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Adhesive endodontics: a whole new way to look at root canals

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Adhesive endodontics: a whole new way to look at root canals

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Lori Trost, DMD, Editor
ith all the recent advancements in restorative dentistry concerning resin materials and those adhesive components used to bond them to tooth structure, a practitioner can reason that in time, the same type of process will be used for other specialties in dentistry. The goal is that a “bonded” restoration or filling material becomes “one” with the tooth and leakage is minimal to nonexistent.

Traditionally, gutta percha has been the accepted standard for endodontic filling material because of its biocompatibility, thermoplastic nature, and retrievability. And, given its easy handling ability, it has been the “filler” material of choice for countless cases. However, gutta percha does possess one major disadvantage in that it does not seal or bond to the dentinal walls. In essence, it does not guarantee the absence of micro-leakage.

Much emphasis is now placed on the importance of the coronal seal mainly due to this focal point/entry of microorganisms into the canal and their ability to apically migrate. Several studies now indicate that coronal leakage is a critical indicator of the prognosis of root canal therapy1,2 Clinicians must take every step to ensure a seal is made in this key area as well as removal of any decay or bacteria.

Moving into the “adhesion” century, this drawback of gutta percha is now compensated for by the use of Resilon Products’ RealSeal™ (SybronEndo), Epiphany (Pentron), SimpliFill (LightSpeed USA), and InnoEndo (Heraeus Kulzer). Resilon Research LLC has created Resilon obturating points made of soft, thermoplastic resin that are radiopaque. Resilon has a unique property that distinguishes it from conventional gutta percha in that it forms a chemical bond to the cleared dentinal tubules, thus structurally creating a “monoblock” from dentinal tags, to sealer, to resin filler that extends the length of the canal. Each of these Resilon products comes with a resin sealer and a self-etching primer. And the beauty of Resilon is that although it mimics the handling properties of gutta percha, Resilon may be combined with all current obturation techniques - vertical compaction, cold lateral condensation, and a lateral/vertical combination, thus lessening the learning curve of a new product.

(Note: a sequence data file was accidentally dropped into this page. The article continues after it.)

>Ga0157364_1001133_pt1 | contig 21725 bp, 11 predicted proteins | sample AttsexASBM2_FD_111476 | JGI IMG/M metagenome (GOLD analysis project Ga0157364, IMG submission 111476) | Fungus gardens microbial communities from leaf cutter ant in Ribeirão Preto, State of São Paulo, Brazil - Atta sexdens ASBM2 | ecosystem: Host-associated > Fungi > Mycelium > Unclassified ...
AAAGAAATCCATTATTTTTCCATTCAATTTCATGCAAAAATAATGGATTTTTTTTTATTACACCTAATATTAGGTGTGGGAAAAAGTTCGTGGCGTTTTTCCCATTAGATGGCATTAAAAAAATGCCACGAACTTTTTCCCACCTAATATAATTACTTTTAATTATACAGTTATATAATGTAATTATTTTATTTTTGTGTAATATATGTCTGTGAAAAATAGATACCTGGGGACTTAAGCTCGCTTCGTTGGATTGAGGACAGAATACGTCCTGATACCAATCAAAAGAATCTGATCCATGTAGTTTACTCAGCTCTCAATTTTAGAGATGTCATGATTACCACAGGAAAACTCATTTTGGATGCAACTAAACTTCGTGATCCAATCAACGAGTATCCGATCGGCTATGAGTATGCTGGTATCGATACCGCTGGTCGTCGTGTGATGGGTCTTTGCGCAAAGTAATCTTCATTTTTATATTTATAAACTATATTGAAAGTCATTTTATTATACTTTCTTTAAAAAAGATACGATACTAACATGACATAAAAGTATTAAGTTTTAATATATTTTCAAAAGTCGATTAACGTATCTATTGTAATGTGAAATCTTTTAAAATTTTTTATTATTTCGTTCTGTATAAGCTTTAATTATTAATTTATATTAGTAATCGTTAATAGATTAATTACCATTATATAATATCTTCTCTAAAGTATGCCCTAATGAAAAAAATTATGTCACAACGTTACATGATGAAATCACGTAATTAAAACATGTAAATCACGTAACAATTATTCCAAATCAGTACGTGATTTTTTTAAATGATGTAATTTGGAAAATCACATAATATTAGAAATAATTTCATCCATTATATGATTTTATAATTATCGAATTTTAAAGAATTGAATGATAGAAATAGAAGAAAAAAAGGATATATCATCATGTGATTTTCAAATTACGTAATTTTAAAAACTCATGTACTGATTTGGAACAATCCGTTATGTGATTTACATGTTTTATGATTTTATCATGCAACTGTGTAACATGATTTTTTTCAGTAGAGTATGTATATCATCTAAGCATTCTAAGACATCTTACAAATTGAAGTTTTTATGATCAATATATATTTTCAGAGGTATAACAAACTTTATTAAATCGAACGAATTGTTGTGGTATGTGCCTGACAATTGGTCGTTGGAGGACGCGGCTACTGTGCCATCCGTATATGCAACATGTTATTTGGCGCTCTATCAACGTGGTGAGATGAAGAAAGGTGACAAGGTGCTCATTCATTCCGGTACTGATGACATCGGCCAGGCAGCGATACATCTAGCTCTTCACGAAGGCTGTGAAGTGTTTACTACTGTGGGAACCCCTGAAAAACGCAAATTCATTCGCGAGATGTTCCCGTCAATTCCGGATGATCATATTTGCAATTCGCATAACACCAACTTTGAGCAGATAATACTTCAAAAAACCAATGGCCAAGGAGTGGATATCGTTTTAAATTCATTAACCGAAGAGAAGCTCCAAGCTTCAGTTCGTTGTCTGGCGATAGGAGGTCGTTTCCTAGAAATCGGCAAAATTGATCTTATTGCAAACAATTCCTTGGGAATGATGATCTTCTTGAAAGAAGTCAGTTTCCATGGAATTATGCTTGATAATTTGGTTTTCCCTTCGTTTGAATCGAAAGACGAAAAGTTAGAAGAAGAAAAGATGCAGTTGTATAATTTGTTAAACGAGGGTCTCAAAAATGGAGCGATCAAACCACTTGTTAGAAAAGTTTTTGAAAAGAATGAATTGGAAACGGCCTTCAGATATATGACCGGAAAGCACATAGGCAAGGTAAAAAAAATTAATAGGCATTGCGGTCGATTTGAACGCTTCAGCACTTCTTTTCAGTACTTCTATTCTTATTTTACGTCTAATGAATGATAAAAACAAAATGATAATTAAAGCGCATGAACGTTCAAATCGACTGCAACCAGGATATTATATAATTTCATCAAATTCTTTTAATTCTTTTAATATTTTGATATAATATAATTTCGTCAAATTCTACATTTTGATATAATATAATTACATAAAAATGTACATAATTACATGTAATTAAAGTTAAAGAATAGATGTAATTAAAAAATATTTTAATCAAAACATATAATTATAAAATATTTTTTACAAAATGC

By the addition of two simple steps - clearing the smear layer and applying the primer - a clinician can achieve adhesion endodontics. The smear layer (deposits of organic and inorganic debris) created during the instrumentation process must be removed from the canal by the use of 17 percent EDTA and sodium hypochlorite. At the finish stage, either 17 percent EDTA or SmearClear, a 17 percent EDTA solution with surfactants (SybronEndo), can be delivered into the canal for one to two minutes to ready the canal for the primer stage. Care should be taken not to introduce sodium hypochlorite or absolute alcohol at this time because these materials will disrupt the resin sealer bond interface. Canals are then dried with paper points (with note taken that the canal wall(s) need not be completely dry because the resin sealer by nature is hydrophilic). Primer is then placed into the canals by a brush provided by the manufacturer or via a saturated paper point. Once again, care must be taken not to extrude the primer past the apical stop. Any excess primer should be removed via a paper point.